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I’m back after two of the most exhausting, exhilarating, challenging, and rewarding weeks I’ve had in quite a long time.

welcome to CoLang

CoLang (i.e. the Institute for Collaborative Language Research) took place at the UT-Arlington, under wide Texas skies.

Oh yes, we are definitely in Texas

UTA campus

TexasThe participants and instructors came from colleges, universities, indigenous communities, and development organizations.  They were from all over the US and Canada, Australia, Nigeria, Pakistan, Mexico, China, Japan, and Iraq (and those were just the people I managed to meet!)  I met someone who documents languages on Vanuatu; someone else who has a community development project in Ecuador; someone else is working to document the languages of Zapotec immigrants living in central California; someone else who is developing language programs for her own tribe in Iowa.

The courses kept us all plenty busy during the day, and every evening there was something to participate in, including sharing nights, public lectures, and of course, Star Wars in Navajo (!)
CoLang eventNavajo Star Wars

 

 

 

 

 

 

 

I had personal triumphs, such as when the instructors of my Audio class listened to a practice recording my partner and I had made and said things such as “wow” and “the quality of this is so good, I would use this.”  I had personal struggles, such as time spent desperately searching for something caffeinated, or running out of minutes on my phone plan because I couldn’t stop giving my husband long detailed updates.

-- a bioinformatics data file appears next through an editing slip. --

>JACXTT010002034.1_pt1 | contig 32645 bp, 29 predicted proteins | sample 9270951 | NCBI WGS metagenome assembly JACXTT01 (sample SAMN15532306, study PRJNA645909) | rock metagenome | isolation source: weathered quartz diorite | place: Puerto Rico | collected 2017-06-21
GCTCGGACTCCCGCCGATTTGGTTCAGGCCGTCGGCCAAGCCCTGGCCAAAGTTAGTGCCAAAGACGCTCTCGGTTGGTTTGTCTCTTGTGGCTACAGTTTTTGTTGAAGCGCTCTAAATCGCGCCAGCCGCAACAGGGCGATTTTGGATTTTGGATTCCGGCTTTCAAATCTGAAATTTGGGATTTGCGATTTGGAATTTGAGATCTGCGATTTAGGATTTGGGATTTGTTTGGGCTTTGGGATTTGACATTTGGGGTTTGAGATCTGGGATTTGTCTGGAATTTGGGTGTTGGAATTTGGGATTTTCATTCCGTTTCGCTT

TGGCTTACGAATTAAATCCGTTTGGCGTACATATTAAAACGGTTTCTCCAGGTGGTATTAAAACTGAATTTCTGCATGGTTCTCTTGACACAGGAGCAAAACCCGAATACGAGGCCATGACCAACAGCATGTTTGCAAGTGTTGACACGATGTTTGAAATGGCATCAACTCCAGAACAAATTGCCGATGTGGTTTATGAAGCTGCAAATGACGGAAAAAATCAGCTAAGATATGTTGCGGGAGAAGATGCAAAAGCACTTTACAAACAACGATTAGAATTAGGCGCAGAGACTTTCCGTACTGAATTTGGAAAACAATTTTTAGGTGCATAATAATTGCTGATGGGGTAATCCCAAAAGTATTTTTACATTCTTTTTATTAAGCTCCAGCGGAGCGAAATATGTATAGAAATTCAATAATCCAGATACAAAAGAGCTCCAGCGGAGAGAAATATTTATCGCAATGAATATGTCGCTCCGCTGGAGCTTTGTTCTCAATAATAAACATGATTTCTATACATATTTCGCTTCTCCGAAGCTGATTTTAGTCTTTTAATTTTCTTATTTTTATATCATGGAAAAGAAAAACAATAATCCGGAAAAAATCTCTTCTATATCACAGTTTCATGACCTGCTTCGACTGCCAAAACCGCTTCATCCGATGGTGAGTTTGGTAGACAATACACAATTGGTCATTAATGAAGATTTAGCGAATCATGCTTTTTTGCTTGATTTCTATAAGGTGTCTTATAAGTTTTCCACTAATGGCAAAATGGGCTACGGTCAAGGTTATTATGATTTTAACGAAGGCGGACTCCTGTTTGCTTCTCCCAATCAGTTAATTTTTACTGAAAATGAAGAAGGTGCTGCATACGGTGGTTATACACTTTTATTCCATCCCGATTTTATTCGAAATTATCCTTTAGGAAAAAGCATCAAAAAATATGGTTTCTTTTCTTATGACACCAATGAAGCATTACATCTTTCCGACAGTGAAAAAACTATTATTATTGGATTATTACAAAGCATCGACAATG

On the last day of the institute, several participants who had received scholarships to attend got up to say thank you and to talk about their experiences.  They all talked about how important this work of documentation and revitalization is, and how transformative the time at CoLang had been.  One undergraduate looked at the auditorium full of people and said, “You all make me proud to be a linguist.”

And that’s what I wanted to say too.  Because at the end of all of it, the courses and the training were important, of course; I certainly learned a lot.  But the richest part of the whole thing was meeting and making friends with so many kind, interesting, smart, creative, selfless people.  You go to this thing and you learn about work being done, and you watch partnerships form, and you find buddies and allies that you might not have ever met otherwise.  I feel so honored to have had that opportunity.

(Thank you to UTA photographer Robert Crosby for this!)

Thank you to UTA photographer Robert Crosby for this!

Mark your calendars for CoLang 2016 at the University of Alaska Fairbanks! 🙂

Copyright Allison Taylor-Adams.  See About for details.